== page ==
If you are interested in a PhD in any of the topics below contact me!

Automated Fact-Checking

Prime minster said: ”Our government has halved youth unemployment!” True or False? Fact checking is one of the main tasks performed by journalists, especially in an era in which information sources abound. In our first paper in 2014 we discussed the main challenges, namely the open domain nature of the task and the importance of context. We followed this up by papers on distantly supervised approach for fact-checking simple claims about statistical properties (EMNLP2015, EACL2017) and automating the debunking process of journalists (NAACL2016). and co-organizing the Fact Extraction and Verification workshop series developing systems using the 200K claims dataset we proposed in this NAACL2018 paper, as well adversarial attacks against such systems EMNLP 2019. We are now working on the 5-year ERC consolidator grant AVERiTeC to advance the state of the art towards more complex claims checked against a greater variety of sources, and we made available a new dataset, FEVEROUS, with claims verified against both sentences and claims from Wikipedia. Finally, we collaborated with project partners in the EU-funded SUMMA project developing fact checking platforms for journalists (WebConf2019), which we will advance further in the follow-up MONITIO project. See this recent presentation, as well as some media coverage.

Dialogue agents for online deliberation

Navajas et al. (2018) demonstrated that small groups outperform larger ones on common sense/knowledge questions, despite the latter having access to a larger pool of expertise. And even though small groups outperform individuals on simple logic tasks, they still fail at a substantial rate (Mercier and Sperber, 2011), suggesting that while group size matters, the communication among its members is likely to matter too. We have been investigating what makes dispute resolution work on Wikipedia (EACL 2021); see here for an interview with Christine who led the work. We are also collaborating with our project partners on the EPRSC research grant Opening Up Minds: engaging dialogue generated from argument maps, where we will explore developing dialogue agents inspired by the BBC’s program Moral Maze. See this video presented in the British Science Week 2022 for an overview. We are also exploring how people converse when solve logic problems, in particular the Wason card selection task, and collected the first publicly available dataset of such conversations (see here for a blog post on this by Tom Stafford, our collaborator from psychology, as well as an interview with him for the You Are Not So Smart podcast). As argued in this talk we gave at the Truth and Trust Online Conference 2020, dialogue agents enhancing online deliberation can help improve the effectiveness of fact checking (automated or not!). In October 2022 we organized a workshop titled Deliberation4Good with speakers from psychology, social sciences and computer science on this topic; you can read more about it here.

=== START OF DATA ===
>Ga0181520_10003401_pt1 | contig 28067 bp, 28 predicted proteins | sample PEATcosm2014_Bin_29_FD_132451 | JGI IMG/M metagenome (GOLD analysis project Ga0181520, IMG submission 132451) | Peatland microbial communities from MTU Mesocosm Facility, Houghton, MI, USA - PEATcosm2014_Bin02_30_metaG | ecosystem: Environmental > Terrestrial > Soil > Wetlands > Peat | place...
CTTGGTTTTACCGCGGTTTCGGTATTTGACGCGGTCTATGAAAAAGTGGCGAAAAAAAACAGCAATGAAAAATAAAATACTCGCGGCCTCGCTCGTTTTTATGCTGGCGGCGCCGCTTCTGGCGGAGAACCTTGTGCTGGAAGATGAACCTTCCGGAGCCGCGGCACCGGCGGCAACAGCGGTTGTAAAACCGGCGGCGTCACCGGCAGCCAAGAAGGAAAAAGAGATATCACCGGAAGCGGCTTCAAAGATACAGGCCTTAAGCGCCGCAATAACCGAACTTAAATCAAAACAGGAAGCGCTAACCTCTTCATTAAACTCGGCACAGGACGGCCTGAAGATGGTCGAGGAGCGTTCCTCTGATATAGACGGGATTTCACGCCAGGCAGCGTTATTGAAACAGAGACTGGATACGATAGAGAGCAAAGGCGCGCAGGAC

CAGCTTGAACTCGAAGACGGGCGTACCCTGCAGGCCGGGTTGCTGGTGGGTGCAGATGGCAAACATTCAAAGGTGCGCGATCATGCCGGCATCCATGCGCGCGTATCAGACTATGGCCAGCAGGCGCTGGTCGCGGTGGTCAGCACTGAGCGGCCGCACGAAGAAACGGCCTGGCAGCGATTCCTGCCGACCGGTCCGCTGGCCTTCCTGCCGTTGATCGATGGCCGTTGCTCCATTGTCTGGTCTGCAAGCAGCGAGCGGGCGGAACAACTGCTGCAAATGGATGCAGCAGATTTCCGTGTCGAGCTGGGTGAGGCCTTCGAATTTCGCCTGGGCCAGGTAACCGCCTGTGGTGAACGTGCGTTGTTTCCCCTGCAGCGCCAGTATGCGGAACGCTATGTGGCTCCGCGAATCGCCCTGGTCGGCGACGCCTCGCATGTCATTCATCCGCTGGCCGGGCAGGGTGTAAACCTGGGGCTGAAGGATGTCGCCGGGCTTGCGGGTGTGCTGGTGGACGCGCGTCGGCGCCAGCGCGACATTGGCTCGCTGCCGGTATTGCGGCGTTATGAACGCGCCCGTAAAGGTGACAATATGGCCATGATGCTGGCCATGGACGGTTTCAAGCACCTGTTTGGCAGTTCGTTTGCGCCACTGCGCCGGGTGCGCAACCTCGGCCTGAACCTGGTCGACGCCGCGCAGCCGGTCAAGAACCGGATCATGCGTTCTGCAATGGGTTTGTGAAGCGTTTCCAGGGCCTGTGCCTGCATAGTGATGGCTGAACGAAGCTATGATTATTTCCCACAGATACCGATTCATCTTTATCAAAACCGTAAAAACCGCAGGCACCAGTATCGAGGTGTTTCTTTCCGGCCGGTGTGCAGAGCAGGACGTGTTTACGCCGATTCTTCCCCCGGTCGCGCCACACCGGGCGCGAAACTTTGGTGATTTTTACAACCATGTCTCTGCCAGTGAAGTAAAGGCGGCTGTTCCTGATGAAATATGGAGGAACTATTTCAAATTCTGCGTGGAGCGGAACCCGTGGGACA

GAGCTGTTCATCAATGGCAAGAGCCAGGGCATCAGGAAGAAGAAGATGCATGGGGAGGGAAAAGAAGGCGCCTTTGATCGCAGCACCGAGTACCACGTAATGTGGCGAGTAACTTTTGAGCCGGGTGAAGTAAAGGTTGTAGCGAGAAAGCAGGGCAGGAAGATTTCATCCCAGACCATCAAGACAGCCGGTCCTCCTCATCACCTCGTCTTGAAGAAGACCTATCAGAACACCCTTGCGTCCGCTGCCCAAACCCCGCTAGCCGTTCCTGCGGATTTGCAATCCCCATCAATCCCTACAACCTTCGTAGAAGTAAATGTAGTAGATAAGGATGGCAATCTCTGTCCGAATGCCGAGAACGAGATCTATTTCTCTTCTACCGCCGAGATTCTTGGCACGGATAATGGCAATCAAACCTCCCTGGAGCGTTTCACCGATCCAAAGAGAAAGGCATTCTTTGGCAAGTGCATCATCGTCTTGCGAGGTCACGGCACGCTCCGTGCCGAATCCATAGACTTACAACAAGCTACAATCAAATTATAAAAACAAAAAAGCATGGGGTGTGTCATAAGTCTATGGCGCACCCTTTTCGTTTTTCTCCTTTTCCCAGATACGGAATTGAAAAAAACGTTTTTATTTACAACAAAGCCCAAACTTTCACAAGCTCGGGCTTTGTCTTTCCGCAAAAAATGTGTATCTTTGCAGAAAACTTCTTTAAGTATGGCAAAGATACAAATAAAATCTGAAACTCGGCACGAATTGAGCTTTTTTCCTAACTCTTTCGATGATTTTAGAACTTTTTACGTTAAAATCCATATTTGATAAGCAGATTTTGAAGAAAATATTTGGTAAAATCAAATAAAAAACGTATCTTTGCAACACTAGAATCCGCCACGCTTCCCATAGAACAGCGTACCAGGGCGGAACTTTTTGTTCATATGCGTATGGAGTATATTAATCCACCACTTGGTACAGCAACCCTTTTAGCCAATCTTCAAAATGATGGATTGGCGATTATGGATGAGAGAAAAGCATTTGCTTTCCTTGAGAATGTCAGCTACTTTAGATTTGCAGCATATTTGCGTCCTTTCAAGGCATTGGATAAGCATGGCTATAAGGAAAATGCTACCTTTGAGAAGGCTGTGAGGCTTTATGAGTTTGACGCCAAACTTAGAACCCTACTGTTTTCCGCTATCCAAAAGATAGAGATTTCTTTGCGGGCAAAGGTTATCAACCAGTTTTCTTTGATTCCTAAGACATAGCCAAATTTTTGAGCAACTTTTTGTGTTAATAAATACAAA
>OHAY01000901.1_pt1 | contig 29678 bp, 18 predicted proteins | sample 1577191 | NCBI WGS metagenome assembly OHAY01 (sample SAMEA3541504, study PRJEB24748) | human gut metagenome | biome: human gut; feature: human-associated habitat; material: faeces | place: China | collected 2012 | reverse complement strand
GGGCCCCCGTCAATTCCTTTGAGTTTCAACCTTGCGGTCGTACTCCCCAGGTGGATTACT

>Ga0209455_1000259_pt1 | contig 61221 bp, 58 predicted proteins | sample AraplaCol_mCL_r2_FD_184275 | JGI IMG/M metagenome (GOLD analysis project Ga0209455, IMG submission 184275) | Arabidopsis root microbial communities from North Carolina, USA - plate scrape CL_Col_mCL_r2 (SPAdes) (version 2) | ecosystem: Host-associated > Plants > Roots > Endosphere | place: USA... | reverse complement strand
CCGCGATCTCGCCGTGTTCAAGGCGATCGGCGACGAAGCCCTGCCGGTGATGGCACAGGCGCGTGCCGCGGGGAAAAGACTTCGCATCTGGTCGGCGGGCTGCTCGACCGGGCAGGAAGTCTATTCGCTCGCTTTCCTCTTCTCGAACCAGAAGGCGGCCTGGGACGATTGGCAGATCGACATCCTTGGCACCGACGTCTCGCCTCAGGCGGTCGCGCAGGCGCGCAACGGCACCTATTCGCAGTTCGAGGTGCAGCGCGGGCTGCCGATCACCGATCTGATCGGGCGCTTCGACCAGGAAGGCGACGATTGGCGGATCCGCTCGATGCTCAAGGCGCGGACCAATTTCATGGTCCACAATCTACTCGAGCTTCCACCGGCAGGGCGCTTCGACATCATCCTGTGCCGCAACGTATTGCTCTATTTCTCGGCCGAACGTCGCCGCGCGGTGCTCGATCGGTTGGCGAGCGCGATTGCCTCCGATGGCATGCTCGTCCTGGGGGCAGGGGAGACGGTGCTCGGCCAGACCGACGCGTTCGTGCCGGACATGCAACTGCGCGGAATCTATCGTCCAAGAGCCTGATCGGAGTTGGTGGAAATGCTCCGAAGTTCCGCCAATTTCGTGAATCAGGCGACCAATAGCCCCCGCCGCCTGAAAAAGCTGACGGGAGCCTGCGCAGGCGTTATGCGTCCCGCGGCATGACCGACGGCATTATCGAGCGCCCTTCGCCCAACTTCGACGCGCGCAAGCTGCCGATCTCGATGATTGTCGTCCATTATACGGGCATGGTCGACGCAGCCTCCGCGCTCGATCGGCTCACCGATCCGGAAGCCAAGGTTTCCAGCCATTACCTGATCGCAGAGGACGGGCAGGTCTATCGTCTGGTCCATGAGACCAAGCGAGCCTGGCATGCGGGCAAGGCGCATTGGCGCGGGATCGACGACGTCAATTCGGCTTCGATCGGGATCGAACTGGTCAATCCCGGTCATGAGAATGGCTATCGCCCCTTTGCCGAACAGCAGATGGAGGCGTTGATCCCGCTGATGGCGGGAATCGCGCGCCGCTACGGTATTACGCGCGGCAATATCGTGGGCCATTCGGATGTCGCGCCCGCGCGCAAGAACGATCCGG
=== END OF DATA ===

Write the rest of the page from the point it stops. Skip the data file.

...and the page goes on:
Imitation Learning for Structured Prediction

Imitation learning is a paradigm originally developed in robotics that has been applied successfully to a variety of structured prediction tasks in NLP. Intuitively, it decomposes the usually complex output (e.g. a graph) to a sequence of actions that construct it. These actions are predicted by a suitably trained policy. This framework has the advantage of being able to learn policies with non-decomposable loss functions without explicit enumeration of the output search space and has been applied successfully to a variety of applications, including information extraction (BMC Bioinformatics or EMNLP2015), semantic parsing (TACL2014, ACL2016) and natural language generation (Coling2016). We are collaborating with the Heriot Watt University NLP lab) and the UCL Machine Reading Group in the EPSRC-funded project Diligent. For an overview of imitation learning for structured prediction in NLP see our EACL2017 tutorial. Also look at our implementation of imitation learning around the excellent scikit-learn. More recently, we demonstrated that scheduled sampling, one of the most widely used imitation learning algorithms for RNN training, suffers from catastrophic forgetting and we improved it using elastic weight consolidation.